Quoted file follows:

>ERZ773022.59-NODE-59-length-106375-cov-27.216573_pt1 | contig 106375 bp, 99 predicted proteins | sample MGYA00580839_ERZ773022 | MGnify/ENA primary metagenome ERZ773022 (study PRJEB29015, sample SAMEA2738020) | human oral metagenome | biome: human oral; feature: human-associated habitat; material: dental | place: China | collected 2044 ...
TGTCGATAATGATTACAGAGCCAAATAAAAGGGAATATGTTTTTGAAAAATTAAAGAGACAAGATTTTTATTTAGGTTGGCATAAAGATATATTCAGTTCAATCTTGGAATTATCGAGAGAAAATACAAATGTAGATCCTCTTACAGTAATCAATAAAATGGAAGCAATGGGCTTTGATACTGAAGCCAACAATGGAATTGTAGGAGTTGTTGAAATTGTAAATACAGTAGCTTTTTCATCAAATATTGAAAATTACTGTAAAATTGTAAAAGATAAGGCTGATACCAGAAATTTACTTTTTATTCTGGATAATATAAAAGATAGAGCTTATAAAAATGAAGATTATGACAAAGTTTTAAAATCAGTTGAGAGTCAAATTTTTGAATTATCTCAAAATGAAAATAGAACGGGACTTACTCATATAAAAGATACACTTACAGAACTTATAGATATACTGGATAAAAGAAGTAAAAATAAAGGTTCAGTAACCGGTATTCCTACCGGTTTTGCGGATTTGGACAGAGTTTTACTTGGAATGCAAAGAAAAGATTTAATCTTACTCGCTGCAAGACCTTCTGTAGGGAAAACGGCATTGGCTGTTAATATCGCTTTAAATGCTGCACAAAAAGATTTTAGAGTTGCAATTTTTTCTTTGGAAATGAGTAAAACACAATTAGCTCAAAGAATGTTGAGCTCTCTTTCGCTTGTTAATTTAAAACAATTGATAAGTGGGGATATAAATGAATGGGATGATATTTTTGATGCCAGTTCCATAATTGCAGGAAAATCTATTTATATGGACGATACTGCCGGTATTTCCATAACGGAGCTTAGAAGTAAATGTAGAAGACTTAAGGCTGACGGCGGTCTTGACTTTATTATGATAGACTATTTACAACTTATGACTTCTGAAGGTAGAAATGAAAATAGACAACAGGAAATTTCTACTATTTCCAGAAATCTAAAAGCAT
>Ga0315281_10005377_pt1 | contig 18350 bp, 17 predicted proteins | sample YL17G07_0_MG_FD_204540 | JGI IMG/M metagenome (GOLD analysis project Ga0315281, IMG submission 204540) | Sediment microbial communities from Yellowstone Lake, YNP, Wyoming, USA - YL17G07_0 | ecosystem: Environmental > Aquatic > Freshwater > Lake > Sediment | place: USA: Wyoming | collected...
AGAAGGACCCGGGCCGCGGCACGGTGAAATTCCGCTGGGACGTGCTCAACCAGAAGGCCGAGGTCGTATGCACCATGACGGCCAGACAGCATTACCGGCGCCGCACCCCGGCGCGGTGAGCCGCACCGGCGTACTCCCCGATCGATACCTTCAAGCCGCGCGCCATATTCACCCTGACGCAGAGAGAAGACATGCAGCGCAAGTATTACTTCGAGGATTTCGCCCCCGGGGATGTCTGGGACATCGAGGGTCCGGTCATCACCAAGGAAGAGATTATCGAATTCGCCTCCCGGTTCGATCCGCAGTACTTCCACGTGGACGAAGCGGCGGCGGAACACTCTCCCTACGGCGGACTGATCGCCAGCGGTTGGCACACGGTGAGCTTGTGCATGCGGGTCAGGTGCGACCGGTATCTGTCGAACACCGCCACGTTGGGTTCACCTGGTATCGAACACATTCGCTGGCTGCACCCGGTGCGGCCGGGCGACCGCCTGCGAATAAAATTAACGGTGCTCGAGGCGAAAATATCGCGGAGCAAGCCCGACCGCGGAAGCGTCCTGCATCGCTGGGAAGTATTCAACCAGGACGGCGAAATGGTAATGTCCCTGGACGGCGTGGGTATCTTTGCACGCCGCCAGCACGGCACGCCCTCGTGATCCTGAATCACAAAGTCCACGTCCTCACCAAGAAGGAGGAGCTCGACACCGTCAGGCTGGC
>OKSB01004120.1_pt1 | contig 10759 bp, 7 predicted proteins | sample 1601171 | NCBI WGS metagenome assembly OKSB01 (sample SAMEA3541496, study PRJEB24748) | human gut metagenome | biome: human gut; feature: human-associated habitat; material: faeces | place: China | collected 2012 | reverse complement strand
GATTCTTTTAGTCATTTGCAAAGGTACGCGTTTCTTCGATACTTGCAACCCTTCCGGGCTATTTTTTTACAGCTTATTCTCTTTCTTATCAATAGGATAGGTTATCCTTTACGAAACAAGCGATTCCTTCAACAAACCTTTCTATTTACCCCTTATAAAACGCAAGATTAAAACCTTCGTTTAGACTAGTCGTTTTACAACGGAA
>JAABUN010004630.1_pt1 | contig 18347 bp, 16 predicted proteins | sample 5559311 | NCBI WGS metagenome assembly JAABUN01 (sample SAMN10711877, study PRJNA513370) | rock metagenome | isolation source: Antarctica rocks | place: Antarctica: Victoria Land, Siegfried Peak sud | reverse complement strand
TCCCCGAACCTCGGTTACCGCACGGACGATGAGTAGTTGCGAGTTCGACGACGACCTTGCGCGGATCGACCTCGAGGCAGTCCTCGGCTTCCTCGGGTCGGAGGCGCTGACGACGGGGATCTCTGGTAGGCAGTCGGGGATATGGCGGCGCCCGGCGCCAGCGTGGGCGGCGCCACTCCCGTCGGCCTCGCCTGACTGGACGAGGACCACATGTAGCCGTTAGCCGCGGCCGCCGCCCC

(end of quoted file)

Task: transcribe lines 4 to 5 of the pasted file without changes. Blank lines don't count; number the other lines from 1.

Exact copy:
AGAAGGACCCGGGCCGCGGCACGGTGAAATTCCGCTGGGACGTGCTCAACCAGAAGGCCGAGGTCGTATGCACCATGACGGCCAGACAGCATTACCGGCGCCGCACCCCGGCGCGGTGAGCCGCACCGGCGTACTCCCCGATCGATACCTTCAAGCCGCGCGCCATATTCACCCTGACGCAGAGAGAAGACATGCAGCGCAAGTATTACTTCGAGGATTTCGCCCCCGGGGATGTCTGGGACATCGAGGGTCCGGTCATCACCAAGGAAGAGATTATCGAATTCGCCTCCCGGTTCGATCCGCAGTACTTCCACGTGGACGAAGCGGCGGCGGAACACTCTCCCTACGGCGGACTGATCGCCAGCGGTTGGCACACGGTGAGCTTGTGCATGCGGGTCAGGTGCGACCGGTATCTGTCGAACACCGCCACGTTGGGTTCACCTGGTATCGAACACATTCGCTGGCTGCACCCGGTGCGGCCGGGCGACCGCCTGCGAATAAAATTAACGGTGCTCGAGGCGAAAATATCGCGGAGCAAGCCCGACCGCGGAAGCGTCCTGCATCGCTGGGAAGTATTCAACCAGGACGGCGAAATGGTAATGTCCCTGGACGGCGTGGGTATCTTTGCACGCCGCCAGCACGGCACGCCCTCGTGATCCTGAATCACAAAGTCCACGTCCTCACCAAGAAGGAGGAGCTCGACACCGTCAGGCTGGC
>OKSB01004120.1_pt1 | contig 10759 bp, 7 predicted proteins | sample 1601171 | NCBI WGS metagenome assembly OKSB01 (sample SAMEA3541496, study PRJEB24748) | human gut metagenome | biome: human gut; feature: human-associated habitat; material: faeces | place: China | collected 2012 | reverse complement strand